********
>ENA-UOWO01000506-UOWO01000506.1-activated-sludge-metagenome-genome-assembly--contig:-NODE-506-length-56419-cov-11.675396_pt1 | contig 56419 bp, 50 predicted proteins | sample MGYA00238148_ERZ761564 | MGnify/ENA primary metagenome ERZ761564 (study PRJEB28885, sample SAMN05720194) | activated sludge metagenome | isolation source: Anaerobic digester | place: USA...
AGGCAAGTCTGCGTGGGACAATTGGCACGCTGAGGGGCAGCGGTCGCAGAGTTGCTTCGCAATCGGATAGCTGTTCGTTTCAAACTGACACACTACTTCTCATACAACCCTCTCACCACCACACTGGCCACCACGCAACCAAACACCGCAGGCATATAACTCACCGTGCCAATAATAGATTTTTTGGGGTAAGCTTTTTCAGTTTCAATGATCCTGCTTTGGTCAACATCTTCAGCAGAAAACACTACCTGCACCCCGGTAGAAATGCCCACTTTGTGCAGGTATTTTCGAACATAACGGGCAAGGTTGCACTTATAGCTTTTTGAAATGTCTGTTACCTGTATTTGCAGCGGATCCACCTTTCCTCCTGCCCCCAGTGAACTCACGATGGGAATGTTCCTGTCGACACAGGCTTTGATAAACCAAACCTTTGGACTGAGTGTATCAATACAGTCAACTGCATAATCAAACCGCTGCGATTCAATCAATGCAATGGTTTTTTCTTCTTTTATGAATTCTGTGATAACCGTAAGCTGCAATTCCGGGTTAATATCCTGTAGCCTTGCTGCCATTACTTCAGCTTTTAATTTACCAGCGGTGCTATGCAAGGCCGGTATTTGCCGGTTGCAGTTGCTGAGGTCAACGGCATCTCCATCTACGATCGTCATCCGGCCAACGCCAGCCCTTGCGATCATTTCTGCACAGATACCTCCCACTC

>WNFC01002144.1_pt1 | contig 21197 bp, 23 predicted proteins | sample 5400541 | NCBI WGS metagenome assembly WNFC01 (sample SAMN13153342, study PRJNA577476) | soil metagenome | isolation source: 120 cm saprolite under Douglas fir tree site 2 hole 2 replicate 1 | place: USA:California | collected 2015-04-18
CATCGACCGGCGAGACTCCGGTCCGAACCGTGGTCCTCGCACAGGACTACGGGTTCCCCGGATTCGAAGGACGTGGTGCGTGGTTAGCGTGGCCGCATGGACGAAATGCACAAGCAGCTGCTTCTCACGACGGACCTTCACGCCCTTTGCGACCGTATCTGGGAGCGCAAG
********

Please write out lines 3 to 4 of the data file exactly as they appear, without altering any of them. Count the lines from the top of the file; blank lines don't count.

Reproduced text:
>WNFC01002144.1_pt1 | contig 21197 bp, 23 predicted proteins | sample 5400541 | NCBI WGS metagenome assembly WNFC01 (sample SAMN13153342, study PRJNA577476) | soil metagenome | isolation source: 120 cm saprolite under Douglas fir tree site 2 hole 2 replicate 1 | place: USA:California | collected 2015-04-18
CATCGACCGGCGAGACTCCGGTCCGAACCGTGGTCCTCGCACAGGACTACGGGTTCCCCGGATTCGAAGGACGTGGTGCGTGGTTAGCGTGGCCGCATGGACGAAATGCACAAGCAGCTGCTTCTCACGACGGACCTTCACGCCCTTTGCGACCGTATCTGGGAGCGCAAG